Chapter 7: A Soldier's Tale: Part 2
Booth walked faster, hoping Sweets would take the hint. He should have known better.
"Booth! Booth! Agent Booth! Wait up!" Finally, seeing that people were noticing them Booth slowed, and tried a new tactic. He swung around and stepped into Sweets, causing the younger man to have to stop suddenly and sway awkwardly in place.
Sweets seemed not to notice the aggressive move but leaned in a little, speaking in a low voice.
"Booth, I would like to talk to you about what happened on Friday."
"No". Fuck gossip. Booth swung around and stalked off again.
Booth shot back over his shoulder. "I'm not talking about this. Not now, not ever." They were at Booth's office door. Again, Booth swung around and again, Sweets only just managed to stop without crashing into him.
Booth put a hand on Sweets' chest. "You can't come in. I'm busy. And," he let his face show the anger he was feeling but none of the fear as he said, one more time, slower, "I am not talking about this Sweets."
Sweets, for his part, didn't seem surprised, but from the look on his face, he was determined. Booth knew it was a good heart driving the other man so he didn't turn away yet, just stood there, immovable. Sweets reached out and put his hand on Booth's shoulder. To his credit, he removed it right away, but still, he touched him.
Hands on hips, pushing back his suit coat, Sweets insisted. "You need to talk about this. You have to." Booth opened his mouth. "To someone, at least, it doesn't have to be me," Sweets added quickly.
Booth thought about this and finally, giving up more on the subject than he had in a long time, said, "I talk to Bones."
Sweets seemed surprised and repeated, "You talk to Dr. Brennan about this? About your...experiences...in the army? The bad ones?"
Booth nodded once, but Sweets waited. Booth took a deep breath and felt his shoulders relax. He let Sweets see that he saw the irony in this. "How do you think she knew what to do?"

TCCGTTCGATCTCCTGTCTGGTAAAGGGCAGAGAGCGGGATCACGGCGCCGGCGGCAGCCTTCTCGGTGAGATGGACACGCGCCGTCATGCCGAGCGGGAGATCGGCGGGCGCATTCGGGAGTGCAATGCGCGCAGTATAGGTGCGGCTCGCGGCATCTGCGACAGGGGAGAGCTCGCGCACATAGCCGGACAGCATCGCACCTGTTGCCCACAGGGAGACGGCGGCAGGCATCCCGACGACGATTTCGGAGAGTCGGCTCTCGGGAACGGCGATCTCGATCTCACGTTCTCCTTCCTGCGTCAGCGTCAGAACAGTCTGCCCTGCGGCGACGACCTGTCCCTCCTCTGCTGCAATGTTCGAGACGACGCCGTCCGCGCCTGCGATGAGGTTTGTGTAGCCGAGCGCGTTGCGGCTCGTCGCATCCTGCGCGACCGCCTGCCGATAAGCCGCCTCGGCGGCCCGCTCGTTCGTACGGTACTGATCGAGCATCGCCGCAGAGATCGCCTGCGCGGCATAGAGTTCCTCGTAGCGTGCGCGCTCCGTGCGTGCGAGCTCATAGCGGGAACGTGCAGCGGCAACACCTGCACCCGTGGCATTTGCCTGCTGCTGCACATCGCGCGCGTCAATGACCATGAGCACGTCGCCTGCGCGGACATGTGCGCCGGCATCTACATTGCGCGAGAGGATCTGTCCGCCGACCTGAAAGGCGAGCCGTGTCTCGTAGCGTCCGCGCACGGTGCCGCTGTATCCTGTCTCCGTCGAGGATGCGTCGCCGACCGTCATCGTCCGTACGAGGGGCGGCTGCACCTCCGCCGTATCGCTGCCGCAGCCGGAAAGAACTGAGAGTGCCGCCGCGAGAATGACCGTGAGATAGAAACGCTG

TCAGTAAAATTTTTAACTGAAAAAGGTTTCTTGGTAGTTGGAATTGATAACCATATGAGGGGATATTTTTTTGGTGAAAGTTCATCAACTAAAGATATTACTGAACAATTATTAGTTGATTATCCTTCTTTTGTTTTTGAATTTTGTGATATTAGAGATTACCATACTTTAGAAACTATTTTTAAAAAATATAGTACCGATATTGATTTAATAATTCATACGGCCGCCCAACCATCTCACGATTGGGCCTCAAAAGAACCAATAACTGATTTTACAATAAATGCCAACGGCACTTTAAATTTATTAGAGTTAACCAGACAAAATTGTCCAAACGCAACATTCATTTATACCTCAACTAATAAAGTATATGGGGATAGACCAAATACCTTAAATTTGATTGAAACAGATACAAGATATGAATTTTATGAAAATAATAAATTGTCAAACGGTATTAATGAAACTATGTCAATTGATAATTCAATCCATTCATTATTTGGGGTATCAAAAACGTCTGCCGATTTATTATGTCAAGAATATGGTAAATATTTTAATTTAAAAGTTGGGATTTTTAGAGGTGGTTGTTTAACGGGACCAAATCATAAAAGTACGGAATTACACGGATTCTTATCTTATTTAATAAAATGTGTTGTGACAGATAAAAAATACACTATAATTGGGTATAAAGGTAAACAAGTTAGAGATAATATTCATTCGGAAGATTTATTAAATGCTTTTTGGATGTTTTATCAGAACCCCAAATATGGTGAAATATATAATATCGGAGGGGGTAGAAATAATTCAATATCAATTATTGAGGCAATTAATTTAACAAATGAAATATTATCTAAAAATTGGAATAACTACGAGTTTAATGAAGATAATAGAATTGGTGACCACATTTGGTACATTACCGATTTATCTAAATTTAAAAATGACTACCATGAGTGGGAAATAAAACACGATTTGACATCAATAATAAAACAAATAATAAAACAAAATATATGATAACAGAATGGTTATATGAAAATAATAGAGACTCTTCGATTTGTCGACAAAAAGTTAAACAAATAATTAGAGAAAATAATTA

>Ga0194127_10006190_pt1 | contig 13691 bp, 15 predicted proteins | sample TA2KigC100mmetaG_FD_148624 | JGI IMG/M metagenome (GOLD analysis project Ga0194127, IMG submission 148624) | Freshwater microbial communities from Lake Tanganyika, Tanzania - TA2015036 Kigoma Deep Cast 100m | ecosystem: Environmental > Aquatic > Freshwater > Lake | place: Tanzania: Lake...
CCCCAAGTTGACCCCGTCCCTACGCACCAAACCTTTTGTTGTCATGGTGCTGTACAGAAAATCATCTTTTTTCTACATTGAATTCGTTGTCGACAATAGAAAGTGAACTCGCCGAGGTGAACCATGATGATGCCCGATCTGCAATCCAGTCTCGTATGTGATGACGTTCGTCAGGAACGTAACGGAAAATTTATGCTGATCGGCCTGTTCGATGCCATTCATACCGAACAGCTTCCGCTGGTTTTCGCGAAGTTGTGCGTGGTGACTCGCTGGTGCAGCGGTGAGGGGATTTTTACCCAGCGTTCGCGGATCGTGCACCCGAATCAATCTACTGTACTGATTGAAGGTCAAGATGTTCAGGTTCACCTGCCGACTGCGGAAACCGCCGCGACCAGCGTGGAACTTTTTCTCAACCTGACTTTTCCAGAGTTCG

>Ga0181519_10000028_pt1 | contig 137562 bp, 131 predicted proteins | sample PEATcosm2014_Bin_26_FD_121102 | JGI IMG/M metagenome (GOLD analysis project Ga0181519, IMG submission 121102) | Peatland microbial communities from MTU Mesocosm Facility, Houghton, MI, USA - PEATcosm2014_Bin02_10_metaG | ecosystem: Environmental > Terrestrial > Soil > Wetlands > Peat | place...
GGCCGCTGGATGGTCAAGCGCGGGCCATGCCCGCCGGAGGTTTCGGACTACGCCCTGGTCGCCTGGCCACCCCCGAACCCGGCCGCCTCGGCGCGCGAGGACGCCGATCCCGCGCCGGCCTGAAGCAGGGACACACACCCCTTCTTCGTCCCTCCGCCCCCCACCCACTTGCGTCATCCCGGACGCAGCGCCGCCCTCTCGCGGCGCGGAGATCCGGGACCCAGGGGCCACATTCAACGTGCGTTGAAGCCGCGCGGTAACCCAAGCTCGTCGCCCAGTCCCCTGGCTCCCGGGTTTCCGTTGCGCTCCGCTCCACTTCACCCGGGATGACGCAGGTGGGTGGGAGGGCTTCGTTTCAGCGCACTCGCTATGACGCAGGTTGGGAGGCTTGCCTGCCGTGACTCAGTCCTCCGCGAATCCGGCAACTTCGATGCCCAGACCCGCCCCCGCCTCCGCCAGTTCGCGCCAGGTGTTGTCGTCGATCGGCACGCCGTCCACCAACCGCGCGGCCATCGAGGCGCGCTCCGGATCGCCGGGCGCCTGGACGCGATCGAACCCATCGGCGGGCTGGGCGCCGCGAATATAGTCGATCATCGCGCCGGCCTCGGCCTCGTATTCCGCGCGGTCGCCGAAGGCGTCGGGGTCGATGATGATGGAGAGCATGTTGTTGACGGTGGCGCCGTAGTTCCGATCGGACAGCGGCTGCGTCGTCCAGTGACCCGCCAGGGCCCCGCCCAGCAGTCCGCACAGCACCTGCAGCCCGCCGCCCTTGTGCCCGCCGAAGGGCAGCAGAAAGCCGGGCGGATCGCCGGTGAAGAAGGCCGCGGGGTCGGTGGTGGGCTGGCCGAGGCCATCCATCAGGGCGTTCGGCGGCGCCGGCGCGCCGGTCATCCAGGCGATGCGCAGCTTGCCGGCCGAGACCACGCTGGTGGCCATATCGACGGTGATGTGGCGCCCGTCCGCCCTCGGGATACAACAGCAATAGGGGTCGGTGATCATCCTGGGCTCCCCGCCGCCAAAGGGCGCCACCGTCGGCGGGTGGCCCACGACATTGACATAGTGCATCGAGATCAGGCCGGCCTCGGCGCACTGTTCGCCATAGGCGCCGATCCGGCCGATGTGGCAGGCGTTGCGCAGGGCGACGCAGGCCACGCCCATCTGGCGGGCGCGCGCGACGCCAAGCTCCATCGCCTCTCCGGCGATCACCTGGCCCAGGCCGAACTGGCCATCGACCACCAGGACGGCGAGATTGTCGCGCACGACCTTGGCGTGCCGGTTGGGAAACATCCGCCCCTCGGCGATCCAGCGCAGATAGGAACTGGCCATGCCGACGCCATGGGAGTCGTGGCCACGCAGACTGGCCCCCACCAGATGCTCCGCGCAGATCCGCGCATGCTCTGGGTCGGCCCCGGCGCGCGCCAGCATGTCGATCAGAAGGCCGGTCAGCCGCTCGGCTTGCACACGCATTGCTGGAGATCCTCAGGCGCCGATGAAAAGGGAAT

Sweets thought about that a minute, pursing his lips and nodding. "Okay." And again. Okay."
Things only started going right when Teddy Parker joined his squad. Looking back on it now, Booth was just as much of a kid then as he believed Parker to be. That said, he was never like Parker, never that innocent or good or some shit like that. He had seen too much, been through too much. Booth wasn't stupid, unkind, or unselfaware—Sweet's opinion to the contrary—and he knew that he was not responsible for the beatings his father gave his mother, or him, or Jared. He was a kid. It wasn't, ultimately, his job to save Jared. But he knew that with his head, not his heart.
More to the point, Booth also knew that the times when he got some licks in on his old man, once he started fighting back, he had enjoyed the anger, revelled in it. A truly good person wouldn't. He didn't mind, really. He got to be a person who would do the things that others wouldn't; he got to protect people who needed it. Probably truly good people wouldn't want to do what he did as a sniper, as a soldier, even as an F.B.I. agent sometimes.
Booth was a sergeant long enough to learn how groups worked. Other than being captain of the football time, his time in the army was really his first experience leading. It was one he never forgot, one that he based everything that came later on. Until Bones. She was a game changer, or at least a Booth changer. But that wasn't this story. This story was about how he learned how groups work. How some islands had a professor and a rich guy, a captain and a joker, a beauty and a farmer and a wife. Some islands didn't have a professor, but had a hero instead, or a warrior, or a truthteller.
There were a lot of roles to be played in a group. But one thing that almost always happened is that there was one person who made the group better and there was always one person who made it worse. One person whose absence, when they were sick, meant that the group couldn't get as much done and didn't do it as efficiently. And, one person who, when absent, meant that everyone was more successful at accomplishing the day's goals. It was pretty easy to pick out these people. They were usually leaders, even if they used their ability to motivate people differently.
What no one told Booth before he started teaching groups of young men, leading groups, was that often there was a second set of these people, and they were harder to pick out. A person whose absence you never would have suspected would make such a difference, positively or negatively. Probably because they weren't really leaders, they were...influencers, often without conscious thought or planning. Teddy Parker was like that. He just...got along.